The draft regulations to ban smoking was adopted at a meeting of he Standing Committee of Beijing Municipal People's Congress and comes into effect on June 1 next year.     

The new regulations also bans outdoor tobacco advertisements in public places and transport, as well as in media including radio, TV, films, newspapers, books, and on the Internet.

Smoking would also be prohibited in open-air space in kindergartens, schools, child welfare institutions, women and children's hospitals, fitness and sports venues, and cultural relic protection sites that are open to the public.     

Teachers would be forbidden from smoking in front of students in primary and secondary schools, state-run news agency reported insisting the move has reaffirmed China's anti-smoking determination.

China, the world's largest tobacco maker and consumer, has more than 300 million smokers and another 740 million people exposed to second-hand smoke each year. The population of smokers in Beijing exceeds 400,000.     

More than a million people die each year due to tobacco in China, where the taxes levied on cigarettes is about 43.4 percent, much lower than world average.

Yang Gonghuan, deputy head of Chinese Association on Tobacco Control, says ideally taxes should represent 67 to 80 per cent of the retail price of cigarettes.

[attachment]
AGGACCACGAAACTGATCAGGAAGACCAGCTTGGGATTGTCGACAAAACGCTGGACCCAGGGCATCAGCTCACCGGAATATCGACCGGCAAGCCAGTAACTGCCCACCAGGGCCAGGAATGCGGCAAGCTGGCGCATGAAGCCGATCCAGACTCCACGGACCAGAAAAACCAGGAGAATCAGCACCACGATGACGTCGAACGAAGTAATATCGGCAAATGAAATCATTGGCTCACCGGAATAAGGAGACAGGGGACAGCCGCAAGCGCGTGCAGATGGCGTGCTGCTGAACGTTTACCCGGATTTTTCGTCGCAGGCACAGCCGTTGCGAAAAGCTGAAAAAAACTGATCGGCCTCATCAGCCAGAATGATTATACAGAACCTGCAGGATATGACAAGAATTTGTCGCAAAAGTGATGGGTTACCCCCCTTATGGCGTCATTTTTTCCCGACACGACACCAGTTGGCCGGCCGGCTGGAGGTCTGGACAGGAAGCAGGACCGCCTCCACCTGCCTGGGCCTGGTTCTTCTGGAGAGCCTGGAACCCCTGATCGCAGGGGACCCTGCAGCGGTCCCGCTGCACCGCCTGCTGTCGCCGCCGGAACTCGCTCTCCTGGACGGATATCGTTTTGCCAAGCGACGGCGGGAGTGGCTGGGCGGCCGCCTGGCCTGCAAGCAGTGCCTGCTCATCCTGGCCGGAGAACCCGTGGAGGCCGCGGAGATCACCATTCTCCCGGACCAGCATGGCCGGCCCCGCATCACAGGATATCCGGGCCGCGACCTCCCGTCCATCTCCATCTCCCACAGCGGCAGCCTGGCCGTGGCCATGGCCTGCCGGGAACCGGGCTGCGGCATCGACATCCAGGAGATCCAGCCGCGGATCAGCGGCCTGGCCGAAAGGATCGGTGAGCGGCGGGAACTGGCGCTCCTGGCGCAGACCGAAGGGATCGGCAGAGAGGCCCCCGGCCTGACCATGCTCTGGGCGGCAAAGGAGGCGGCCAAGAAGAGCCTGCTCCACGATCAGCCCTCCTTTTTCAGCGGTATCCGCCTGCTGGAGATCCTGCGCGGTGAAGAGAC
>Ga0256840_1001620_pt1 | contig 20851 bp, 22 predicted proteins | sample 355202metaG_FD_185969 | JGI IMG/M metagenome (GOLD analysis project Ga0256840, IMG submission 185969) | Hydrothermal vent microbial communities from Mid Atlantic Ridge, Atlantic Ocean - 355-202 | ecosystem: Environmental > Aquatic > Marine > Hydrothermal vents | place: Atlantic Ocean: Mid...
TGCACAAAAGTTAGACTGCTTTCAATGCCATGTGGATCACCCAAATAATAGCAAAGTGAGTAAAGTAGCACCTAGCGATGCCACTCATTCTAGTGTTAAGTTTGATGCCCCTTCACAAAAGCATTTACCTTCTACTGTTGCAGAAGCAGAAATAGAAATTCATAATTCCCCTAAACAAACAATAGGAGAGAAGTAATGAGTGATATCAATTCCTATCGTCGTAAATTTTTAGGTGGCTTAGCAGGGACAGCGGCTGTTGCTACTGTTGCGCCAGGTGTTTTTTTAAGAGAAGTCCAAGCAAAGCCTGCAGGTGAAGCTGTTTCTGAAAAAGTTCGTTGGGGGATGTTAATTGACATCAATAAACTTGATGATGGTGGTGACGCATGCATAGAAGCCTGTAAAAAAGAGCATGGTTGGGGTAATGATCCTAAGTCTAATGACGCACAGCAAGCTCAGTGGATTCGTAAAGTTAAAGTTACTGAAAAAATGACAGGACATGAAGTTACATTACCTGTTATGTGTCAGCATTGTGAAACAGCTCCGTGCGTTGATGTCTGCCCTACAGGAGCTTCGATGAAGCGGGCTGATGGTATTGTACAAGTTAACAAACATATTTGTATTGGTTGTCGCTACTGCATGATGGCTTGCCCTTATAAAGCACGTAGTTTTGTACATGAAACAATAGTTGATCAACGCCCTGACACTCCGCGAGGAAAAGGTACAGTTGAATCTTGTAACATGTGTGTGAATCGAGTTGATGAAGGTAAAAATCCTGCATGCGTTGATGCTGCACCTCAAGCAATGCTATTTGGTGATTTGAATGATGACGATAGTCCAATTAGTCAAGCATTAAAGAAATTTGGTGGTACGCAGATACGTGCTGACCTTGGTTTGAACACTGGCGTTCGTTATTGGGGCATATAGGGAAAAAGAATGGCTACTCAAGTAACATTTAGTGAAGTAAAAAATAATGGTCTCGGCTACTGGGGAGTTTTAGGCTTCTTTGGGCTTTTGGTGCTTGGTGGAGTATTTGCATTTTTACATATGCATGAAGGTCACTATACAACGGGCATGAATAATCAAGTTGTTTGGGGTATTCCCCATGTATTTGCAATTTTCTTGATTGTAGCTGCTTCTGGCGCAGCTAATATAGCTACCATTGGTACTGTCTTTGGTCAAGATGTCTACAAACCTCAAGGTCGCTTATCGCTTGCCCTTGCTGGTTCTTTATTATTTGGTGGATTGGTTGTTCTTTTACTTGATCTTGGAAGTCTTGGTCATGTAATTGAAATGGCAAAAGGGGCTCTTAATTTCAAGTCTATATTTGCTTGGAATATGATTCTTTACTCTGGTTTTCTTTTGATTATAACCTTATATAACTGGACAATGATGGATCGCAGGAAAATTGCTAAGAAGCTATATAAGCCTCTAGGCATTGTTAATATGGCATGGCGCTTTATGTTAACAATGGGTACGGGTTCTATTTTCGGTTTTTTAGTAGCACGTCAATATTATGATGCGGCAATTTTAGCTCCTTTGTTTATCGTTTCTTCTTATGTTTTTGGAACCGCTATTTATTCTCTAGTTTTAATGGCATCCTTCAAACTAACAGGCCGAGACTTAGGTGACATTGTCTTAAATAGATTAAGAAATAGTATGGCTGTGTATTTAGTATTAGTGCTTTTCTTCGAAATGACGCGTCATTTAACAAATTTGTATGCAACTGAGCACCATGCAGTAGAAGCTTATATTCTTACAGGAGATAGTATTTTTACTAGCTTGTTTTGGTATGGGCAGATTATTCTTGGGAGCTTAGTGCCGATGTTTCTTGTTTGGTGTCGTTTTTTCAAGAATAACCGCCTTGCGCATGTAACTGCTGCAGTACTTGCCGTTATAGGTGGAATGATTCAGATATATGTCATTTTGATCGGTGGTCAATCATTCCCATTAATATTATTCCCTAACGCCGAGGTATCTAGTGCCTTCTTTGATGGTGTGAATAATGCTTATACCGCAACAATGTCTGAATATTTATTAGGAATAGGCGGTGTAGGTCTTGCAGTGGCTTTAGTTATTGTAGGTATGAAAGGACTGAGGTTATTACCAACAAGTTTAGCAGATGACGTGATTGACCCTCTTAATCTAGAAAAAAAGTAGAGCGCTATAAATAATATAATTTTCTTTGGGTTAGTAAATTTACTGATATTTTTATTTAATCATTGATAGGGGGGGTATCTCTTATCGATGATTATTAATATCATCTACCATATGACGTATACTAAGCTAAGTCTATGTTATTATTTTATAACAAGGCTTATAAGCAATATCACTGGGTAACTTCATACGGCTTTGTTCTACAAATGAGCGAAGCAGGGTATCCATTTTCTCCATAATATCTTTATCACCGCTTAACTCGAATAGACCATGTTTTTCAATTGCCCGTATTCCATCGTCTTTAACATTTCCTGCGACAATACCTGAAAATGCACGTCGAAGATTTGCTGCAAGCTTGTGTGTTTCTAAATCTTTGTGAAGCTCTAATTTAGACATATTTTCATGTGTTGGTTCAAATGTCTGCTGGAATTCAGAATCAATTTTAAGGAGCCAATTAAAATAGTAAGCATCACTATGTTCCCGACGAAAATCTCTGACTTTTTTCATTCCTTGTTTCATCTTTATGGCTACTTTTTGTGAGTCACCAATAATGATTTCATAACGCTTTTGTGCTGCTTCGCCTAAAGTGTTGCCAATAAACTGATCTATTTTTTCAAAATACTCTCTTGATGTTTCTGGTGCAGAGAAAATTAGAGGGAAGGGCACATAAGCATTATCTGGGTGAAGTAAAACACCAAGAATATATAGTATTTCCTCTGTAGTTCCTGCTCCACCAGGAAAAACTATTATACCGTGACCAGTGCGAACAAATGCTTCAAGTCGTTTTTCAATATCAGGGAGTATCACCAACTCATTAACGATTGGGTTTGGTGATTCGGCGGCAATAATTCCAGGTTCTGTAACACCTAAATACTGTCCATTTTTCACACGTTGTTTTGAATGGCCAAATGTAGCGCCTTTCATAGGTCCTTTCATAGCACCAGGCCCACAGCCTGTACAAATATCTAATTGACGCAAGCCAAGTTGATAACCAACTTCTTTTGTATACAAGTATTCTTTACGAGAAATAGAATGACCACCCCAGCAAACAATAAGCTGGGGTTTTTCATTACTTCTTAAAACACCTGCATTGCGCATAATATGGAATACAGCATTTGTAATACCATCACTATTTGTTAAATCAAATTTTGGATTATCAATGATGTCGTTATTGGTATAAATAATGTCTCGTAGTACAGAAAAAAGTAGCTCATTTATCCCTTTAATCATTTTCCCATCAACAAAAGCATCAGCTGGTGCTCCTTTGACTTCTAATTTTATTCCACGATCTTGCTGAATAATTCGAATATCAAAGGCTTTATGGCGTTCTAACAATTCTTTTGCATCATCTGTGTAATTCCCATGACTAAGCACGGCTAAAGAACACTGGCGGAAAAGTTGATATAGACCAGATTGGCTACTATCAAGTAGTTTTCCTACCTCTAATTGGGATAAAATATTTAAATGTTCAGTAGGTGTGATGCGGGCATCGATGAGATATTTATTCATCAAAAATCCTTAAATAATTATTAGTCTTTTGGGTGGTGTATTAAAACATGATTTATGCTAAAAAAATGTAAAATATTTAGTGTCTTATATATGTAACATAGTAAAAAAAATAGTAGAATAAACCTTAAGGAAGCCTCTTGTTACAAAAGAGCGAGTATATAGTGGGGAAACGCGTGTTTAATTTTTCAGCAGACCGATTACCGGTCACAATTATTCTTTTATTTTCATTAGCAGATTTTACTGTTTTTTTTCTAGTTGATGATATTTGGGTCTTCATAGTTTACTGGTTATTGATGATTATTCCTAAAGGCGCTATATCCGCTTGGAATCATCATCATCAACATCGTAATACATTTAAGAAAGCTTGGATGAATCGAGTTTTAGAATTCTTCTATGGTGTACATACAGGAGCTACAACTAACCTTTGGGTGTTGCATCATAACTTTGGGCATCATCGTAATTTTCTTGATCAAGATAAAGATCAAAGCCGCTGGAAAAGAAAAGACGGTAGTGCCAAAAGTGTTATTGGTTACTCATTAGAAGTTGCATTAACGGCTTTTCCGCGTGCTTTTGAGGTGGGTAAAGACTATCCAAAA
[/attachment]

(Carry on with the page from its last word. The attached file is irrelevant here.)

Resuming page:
The new legislation, however, bans all forms of tobacco promotions and title sponsorship. Schools would be required to help students quit smoking and educate them about its affects.     

People who would smoke in previously designated smoke-free areas will be fined up to 200 yuan (USD 32.5).

But the optimism about the new ban appears premature as past attempts to prohibit smokers have not gone well with the smokers.

Ministry of Health guidelines published in 2011 banned smoking in "indoor public spaces", but lacked enforcement.     

The new regulations said the responsibility to enforce the ban in public places will be on the shoulders of government managers and operators.

Anti-smoking advocates have long called for adding health warning signs on cigarette packets domestically, though export products by Chinese brands have health warnings.     

China's tobacco producers are strongly opposed to the practice, arguing that it is inappropriate to add the gruesome warning signs on cigarette packages in a country where giving cigarettes as gifts is a long-held tradition.

The draft regulation asks cigarette producers to add written and visual health warnings to cigarette packages and the signs should cover at least half of the total area of the packages.

Latest News from World News Desk